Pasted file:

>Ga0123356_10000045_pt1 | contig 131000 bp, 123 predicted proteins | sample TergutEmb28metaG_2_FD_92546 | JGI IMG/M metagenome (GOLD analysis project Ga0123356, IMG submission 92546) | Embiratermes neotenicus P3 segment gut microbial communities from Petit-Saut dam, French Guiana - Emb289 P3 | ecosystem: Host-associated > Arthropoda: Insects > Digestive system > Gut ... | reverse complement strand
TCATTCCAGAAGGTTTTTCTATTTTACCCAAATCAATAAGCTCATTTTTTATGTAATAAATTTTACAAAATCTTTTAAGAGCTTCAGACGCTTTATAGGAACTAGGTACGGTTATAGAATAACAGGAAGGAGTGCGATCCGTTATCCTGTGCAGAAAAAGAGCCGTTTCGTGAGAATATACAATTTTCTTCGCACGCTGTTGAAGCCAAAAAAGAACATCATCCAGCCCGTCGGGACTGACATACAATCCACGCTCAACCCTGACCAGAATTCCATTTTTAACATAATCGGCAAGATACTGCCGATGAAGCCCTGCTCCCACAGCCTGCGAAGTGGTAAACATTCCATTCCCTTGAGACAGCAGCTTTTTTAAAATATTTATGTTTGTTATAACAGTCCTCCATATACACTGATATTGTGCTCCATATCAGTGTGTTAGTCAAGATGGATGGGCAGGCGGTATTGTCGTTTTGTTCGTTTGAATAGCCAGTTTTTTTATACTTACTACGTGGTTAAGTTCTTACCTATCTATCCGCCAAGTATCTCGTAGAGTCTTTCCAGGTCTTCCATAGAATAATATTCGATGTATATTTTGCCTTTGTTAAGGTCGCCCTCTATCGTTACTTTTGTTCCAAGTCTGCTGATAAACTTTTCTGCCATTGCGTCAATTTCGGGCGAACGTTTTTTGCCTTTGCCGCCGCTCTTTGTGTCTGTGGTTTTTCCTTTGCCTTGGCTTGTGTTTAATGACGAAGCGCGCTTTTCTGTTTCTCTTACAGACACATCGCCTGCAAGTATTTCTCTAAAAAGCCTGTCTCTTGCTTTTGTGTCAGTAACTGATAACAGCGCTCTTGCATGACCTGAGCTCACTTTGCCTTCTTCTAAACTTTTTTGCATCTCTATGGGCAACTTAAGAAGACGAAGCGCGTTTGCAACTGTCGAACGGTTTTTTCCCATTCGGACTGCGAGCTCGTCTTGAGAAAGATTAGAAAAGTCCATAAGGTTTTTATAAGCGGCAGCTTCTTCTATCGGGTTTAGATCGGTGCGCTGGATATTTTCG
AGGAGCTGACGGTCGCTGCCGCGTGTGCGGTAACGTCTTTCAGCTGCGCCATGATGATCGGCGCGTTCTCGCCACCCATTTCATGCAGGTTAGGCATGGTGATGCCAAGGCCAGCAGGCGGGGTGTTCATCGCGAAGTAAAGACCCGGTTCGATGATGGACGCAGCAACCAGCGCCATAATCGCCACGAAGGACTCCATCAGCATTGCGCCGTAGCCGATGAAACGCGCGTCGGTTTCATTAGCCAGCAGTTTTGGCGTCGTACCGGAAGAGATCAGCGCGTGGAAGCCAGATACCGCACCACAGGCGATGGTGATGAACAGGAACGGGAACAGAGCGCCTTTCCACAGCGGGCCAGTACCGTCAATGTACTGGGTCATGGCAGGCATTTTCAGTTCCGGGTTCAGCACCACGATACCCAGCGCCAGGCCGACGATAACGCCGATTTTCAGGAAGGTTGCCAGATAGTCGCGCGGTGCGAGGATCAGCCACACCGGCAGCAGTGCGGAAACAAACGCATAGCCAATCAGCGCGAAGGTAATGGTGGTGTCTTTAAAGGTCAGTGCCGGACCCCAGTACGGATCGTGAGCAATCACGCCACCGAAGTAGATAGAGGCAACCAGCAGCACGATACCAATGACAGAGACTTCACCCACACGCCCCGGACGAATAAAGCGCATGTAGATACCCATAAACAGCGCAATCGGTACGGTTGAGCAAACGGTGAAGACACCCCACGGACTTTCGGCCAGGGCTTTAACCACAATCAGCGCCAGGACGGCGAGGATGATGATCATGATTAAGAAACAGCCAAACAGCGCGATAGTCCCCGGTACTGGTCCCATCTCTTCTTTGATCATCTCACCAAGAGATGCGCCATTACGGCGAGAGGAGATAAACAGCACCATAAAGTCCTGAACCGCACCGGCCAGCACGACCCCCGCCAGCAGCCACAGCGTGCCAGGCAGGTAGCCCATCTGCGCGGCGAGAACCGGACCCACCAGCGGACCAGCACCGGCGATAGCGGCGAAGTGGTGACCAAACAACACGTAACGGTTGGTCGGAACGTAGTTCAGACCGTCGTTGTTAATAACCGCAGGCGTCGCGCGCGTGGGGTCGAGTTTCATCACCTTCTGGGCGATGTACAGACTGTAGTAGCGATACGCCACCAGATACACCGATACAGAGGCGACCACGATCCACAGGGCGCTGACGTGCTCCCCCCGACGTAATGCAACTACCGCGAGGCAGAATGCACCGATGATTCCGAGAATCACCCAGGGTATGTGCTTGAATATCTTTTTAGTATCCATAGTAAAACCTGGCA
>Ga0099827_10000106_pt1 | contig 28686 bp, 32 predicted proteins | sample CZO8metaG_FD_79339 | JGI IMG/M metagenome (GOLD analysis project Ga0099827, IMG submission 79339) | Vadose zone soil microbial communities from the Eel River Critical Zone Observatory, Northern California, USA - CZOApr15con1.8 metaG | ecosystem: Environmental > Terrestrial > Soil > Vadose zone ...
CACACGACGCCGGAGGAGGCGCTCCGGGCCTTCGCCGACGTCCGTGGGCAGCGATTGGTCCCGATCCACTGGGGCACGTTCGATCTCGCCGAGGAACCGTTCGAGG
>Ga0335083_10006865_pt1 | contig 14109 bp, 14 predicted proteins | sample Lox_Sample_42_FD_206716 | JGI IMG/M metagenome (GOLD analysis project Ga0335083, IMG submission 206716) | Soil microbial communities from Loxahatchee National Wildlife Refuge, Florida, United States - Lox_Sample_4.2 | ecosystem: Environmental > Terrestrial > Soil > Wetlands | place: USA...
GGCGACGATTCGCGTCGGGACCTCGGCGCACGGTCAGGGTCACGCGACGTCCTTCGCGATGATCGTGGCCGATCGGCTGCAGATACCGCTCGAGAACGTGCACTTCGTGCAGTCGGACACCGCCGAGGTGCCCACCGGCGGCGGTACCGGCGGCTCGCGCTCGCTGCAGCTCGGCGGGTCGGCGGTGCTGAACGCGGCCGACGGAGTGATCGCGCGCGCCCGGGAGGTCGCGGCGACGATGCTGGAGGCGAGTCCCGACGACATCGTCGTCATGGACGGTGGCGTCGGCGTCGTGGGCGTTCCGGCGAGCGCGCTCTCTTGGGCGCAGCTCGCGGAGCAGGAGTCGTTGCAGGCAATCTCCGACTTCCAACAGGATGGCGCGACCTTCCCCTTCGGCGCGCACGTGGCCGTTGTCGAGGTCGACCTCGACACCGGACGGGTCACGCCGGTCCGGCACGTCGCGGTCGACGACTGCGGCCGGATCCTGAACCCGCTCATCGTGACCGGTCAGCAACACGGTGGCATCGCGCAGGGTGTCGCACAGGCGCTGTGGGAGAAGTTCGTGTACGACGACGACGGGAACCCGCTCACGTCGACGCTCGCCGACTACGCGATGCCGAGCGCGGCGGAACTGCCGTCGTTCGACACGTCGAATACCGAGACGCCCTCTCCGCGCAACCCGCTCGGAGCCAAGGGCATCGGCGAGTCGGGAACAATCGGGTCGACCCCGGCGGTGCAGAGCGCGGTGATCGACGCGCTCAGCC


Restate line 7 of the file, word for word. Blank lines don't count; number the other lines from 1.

GGCGACGATTCGCGTCGGGACCTCGGCGCACGGTCAGGGTCACGCGACGTCCTTCGCGATGATCGTGGCCGATCGGCTGCAGATACCGCTCGAGAACGTGCACTTCGTGCAGTCGGACACCGCCGAGGTGCCCACCGGCGGCGGTACCGGCGGCTCGCGCTCGCTGCAGCTCGGCGGGTCGGCGGTGCTGAACGCGGCCGACGGAGTGATCGCGCGCGCCCGGGAGGTCGCGGCGACGATGCTGGAGGCGAGTCCCGACGACATCGTCGTCATGGACGGTGGCGTCGGCGTCGTGGGCGTTCCGGCGAGCGCGCTCTCTTGGGCGCAGCTCGCGGAGCAGGAGTCGTTGCAGGCAATCTCCGACTTCCAACAGGATGGCGCGACCTTCCCCTTCGGCGCGCACGTGGCCGTTGTCGAGGTCGACCTCGACACCGGACGGGTCACGCCGGTCCGGCACGTCGCGGTCGACGACTGCGGCCGGATCCTGAACCCGCTCATCGTGACCGGTCAGCAACACGGTGGCATCGCGCAGGGTGTCGCACAGGCGCTGTGGGAGAAGTTCGTGTACGACGACGACGGGAACCCGCTCACGTCGACGCTCGCCGACTACGCGATGCCGAGCGCGGCGGAACTGCCGTCGTTCGACACGTCGAATACCGAGACGCCCTCTCCGCGCAACCCGCTCGGAGCCAAGGGCATCGGCGAGTCGGGAACAATCGGGTCGACCCCGGCGGTGCAGAGCGCGGTGATCGACGCGCTCAGCC